California fears July 4 coronavirus disaster, plans new restrictions

Kids ride a wave together as they learn to surf on a summer day at the San Clemente Pier Tuesday.
Kids ride a wave together as they learn to surf on a warm summer day at the San Clemente Pier Tuesday.
(Allen J. Schaben / Los Angeles Times)
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State and local governments planned more restrictions Tuesday as coronavirus cases continued to spike and officials became increasingly alarmed that the July 4th holiday weekend could bring a wave of new infections that could overwhelm hospitals.

The surge in coronavirus cases and hospitalizations began around the Memorial Day weekend as residents began socializing after months largely spent at home, and officials say a repeat of that behavior — failing to wear masks and mixing with many people outside of your household — this holiday weekend would be disastrous.

“I think it is a critical moment for the public health message to be given out and heard,” said Dr. Robert Kim-Farley, medical epidemiologist and infectious diseases expert at the UCLA Fielding School of Public Health. “Traditionally, the Fourth of July has been such a time for large gatherings and beach going. If those same practices occurred, we could be back with even a further spike upon our spike that we’re having now.”


Past holidays where there was extensive social interaction, like Mardi Gras in Louisiana and the Lunar New Year holiday in Wuhan, China, have been associated with big spikes in COVID-19 that reverberated across their respective nations.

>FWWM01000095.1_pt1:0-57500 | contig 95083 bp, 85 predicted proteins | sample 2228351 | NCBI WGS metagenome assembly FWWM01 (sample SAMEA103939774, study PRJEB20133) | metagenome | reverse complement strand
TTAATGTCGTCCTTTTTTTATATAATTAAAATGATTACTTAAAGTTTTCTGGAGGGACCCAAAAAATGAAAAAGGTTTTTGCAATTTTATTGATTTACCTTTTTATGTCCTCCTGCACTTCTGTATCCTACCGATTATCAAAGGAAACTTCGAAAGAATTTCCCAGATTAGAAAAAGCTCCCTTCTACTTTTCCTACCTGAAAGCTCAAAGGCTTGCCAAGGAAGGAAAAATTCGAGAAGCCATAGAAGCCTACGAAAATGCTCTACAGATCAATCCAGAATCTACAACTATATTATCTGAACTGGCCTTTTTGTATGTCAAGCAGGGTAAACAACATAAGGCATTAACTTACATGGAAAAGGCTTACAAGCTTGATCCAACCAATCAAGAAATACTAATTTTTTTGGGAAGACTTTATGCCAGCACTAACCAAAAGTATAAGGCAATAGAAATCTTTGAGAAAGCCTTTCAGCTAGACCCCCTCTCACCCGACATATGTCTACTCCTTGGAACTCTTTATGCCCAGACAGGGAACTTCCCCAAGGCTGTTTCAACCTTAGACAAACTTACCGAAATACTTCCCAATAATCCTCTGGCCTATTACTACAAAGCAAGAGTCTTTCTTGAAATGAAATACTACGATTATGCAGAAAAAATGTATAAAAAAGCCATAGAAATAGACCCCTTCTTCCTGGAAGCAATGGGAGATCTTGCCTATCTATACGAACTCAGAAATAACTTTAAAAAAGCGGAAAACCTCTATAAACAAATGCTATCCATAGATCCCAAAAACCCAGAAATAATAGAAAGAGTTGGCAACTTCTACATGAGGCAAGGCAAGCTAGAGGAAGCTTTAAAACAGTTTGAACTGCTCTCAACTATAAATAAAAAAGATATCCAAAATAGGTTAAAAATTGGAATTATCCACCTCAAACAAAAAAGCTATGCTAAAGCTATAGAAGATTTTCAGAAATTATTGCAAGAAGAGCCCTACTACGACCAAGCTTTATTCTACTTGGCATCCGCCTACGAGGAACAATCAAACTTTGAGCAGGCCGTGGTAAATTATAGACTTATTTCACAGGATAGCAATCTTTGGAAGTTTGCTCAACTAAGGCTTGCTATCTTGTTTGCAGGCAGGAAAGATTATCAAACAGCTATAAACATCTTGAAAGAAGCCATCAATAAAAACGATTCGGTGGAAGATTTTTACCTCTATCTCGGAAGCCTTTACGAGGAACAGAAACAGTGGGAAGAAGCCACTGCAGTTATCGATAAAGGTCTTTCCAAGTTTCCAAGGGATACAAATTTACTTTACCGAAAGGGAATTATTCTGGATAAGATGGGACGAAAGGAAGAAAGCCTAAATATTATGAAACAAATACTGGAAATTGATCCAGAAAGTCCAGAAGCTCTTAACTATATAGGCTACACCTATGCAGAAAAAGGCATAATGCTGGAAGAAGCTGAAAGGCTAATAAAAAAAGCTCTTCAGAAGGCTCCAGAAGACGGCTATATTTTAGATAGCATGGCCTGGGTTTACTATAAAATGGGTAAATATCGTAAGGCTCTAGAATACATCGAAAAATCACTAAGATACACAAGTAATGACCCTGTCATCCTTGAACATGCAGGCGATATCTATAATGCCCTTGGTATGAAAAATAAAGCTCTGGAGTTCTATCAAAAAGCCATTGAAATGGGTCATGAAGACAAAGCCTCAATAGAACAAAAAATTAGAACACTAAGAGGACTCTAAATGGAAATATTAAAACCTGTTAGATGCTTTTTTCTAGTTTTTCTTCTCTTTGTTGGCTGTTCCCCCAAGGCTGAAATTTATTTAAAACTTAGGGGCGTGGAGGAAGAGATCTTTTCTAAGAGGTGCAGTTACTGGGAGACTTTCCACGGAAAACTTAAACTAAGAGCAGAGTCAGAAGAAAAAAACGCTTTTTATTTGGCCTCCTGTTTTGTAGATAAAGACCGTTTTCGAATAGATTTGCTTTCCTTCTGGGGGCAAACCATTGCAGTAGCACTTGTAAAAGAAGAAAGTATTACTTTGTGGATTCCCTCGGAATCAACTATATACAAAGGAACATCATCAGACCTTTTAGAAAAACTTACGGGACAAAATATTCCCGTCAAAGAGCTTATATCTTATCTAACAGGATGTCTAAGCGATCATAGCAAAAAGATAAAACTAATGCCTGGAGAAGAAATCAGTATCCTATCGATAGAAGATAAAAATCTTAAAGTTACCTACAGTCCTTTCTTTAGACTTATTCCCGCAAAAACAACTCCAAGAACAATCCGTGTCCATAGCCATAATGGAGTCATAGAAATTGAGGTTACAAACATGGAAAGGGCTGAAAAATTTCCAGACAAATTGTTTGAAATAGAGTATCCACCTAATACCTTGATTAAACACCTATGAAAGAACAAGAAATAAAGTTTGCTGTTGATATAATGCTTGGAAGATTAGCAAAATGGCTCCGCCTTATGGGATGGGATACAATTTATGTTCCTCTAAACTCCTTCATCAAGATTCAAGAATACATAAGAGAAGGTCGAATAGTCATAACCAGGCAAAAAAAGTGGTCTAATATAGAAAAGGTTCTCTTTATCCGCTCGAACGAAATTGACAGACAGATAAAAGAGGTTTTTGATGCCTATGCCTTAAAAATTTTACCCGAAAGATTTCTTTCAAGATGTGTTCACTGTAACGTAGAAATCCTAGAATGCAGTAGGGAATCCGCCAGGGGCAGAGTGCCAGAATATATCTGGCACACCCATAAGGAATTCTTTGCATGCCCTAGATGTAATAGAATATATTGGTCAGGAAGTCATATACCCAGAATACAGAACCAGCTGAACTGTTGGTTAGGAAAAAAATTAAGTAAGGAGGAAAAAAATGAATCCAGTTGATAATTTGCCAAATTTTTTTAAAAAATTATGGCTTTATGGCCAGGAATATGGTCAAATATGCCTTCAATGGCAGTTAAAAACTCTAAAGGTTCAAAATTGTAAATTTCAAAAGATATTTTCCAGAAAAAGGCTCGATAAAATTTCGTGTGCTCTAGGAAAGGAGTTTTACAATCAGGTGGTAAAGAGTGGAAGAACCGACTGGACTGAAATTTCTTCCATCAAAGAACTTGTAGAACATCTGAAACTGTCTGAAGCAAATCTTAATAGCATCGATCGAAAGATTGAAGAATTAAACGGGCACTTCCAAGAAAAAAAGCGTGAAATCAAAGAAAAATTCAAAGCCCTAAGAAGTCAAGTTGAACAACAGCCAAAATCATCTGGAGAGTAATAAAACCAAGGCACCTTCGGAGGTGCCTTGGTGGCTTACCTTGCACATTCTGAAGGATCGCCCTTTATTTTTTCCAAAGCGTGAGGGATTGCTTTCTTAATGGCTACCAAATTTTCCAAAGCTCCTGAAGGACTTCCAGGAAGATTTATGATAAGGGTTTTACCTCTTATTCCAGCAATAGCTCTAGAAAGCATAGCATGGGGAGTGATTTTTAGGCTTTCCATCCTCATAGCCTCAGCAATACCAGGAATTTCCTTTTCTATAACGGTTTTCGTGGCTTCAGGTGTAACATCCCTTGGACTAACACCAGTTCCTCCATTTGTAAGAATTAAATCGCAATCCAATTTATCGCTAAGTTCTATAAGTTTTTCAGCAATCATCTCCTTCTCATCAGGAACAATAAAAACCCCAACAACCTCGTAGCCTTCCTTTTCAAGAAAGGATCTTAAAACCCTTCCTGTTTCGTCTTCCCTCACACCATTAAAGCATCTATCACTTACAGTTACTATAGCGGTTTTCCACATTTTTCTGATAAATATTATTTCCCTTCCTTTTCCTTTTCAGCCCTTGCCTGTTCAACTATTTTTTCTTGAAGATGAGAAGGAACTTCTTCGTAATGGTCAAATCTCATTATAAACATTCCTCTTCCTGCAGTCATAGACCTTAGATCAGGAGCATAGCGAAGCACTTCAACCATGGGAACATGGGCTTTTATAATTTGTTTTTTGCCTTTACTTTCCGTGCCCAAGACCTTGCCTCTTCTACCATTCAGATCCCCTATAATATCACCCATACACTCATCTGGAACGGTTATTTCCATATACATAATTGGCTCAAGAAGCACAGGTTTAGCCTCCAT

Gov. Gavin Newsom on Wednesday ordered tougher restrictions on indoor activities for most of the state, marking a major step backward in the reopening and an attempt to slow an alarming rise of the coronavirus in 19 counties.

June 30, 2020

For the second consecutive day, California broke a record for the most cases reported in a single day — 8,610 cases, according to The Times’ coronavirus tracker. It was only the second time the state has recorded more than 8,000 cases in a single day.

Dr. Anthony Fauci, the director of the National Institute of Allergy and Infectious Diseases, warned Tuesday that new cases nationally could rise to 100,000 a day if behaviors don’t change.

The nation is currently recording about 40,000 cases a day. That’s double what the country saw the first week of June, when there were an average of 20,700 cases reported daily.

The percent of coronavirus tests coming back positive in California continued to rise — hitting 5.95% Tuesday, a Los Angeles Times analysis found, up from 5.28% a week earlier, and 4.45% a week before that. That’s an indication that disease spread is worsening.

The Times’ analysis has found that the average number of patients hospitalized in California with confirmed or suspected COVID-19 rose 36% last week compared to what it was a month earlier.


On Tuesday, Ventura County joined Los Angeles County in closing beaches during the holiday, while San Diego County imposed a 10 p.m. curfew on all restaurants and bars in a move to close down alcohol-fueled nightlife that some fear is helping spread COVID-19.

“We simply cannot go on with business as usual while this virus continues to rage our nation and our community,” said San Diego County supervisor Greg Cox.

Gov. Gavin Newsom said he planned to announce additional restrictions Wednesday.

“We’ll be making some additional announcements on efforts to use that dimmer switch that we’ve referred to and begin to toggle back on our stay-at-home order and tighten things up,” Newsom said. “The framework for us is this: If you’re not going to stay home, and you’re not going to wear masks in public, we have to enforce, and we will.”

The governor warned that changes would also include restrictions on indoor gatherings but did not provide details. Newsom said family gatherings had been one of the “areas of biggest concern” as immediate and extended family members mixed together.

Some people frightened by the spike in cases said they would welcome stricter rules.